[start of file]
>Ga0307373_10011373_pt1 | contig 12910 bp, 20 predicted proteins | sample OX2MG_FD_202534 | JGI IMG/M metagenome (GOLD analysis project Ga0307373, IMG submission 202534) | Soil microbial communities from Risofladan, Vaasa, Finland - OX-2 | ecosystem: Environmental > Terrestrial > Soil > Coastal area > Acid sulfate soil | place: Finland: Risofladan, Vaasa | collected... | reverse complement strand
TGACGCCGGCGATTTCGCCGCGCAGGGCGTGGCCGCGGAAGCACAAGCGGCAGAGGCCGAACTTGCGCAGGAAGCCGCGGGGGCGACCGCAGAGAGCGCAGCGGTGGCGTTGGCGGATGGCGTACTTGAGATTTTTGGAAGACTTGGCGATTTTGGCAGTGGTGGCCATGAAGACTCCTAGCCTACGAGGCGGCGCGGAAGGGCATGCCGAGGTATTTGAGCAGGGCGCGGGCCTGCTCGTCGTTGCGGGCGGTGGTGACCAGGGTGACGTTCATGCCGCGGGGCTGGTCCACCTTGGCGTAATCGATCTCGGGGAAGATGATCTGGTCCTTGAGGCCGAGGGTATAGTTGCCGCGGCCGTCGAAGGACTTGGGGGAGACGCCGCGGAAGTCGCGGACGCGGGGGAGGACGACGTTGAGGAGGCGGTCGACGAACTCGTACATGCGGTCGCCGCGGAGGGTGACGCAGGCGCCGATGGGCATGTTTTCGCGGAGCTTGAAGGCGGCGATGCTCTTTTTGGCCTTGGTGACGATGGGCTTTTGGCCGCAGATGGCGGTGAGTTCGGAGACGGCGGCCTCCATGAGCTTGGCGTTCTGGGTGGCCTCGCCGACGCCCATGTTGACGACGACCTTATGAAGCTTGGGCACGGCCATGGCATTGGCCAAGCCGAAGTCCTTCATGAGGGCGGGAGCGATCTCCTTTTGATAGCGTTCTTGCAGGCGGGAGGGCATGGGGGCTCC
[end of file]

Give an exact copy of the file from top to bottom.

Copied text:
>Ga0307373_10011373_pt1 | contig 12910 bp, 20 predicted proteins | sample OX2MG_FD_202534 | JGI IMG/M metagenome (GOLD analysis project Ga0307373, IMG submission 202534) | Soil microbial communities from Risofladan, Vaasa, Finland - OX-2 | ecosystem: Environmental > Terrestrial > Soil > Coastal area > Acid sulfate soil | place: Finland: Risofladan, Vaasa | collected... | reverse complement strand
TGACGCCGGCGATTTCGCCGCGCAGGGCGTGGCCGCGGAAGCACAAGCGGCAGAGGCCGAACTTGCGCAGGAAGCCGCGGGGGCGACCGCAGAGAGCGCAGCGGTGGCGTTGGCGGATGGCGTACTTGAGATTTTTGGAAGACTTGGCGATTTTGGCAGTGGTGGCCATGAAGACTCCTAGCCTACGAGGCGGCGCGGAAGGGCATGCCGAGGTATTTGAGCAGGGCGCGGGCCTGCTCGTCGTTGCGGGCGGTGGTGACCAGGGTGACGTTCATGCCGCGGGGCTGGTCCACCTTGGCGTAATCGATCTCGGGGAAGATGATCTGGTCCTTGAGGCCGAGGGTATAGTTGCCGCGGCCGTCGAAGGACTTGGGGGAGACGCCGCGGAAGTCGCGGACGCGGGGGAGGACGACGTTGAGGAGGCGGTCGACGAACTCGTACATGCGGTCGCCGCGGAGGGTGACGCAGGCGCCGATGGGCATGTTTTCGCGGAGCTTGAAGGCGGCGATGCTCTTTTTGGCCTTGGTGACGATGGGCTTTTGGCCGCAGATGGCGGTGAGTTCGGAGACGGCGGCCTCCATGAGCTTGGCGTTCTGGGTGGCCTCGCCGACGCCCATGTTGACGACGACCTTATGAAGCTTGGGCACGGCCATGGCATTGGCCAAGCCGAAGTCCTTCATGAGGGCGGGAGCGATCTCCTTTTGATAGCGTTCTTGCAGGCGGGAGGGCATGGGGGCTCC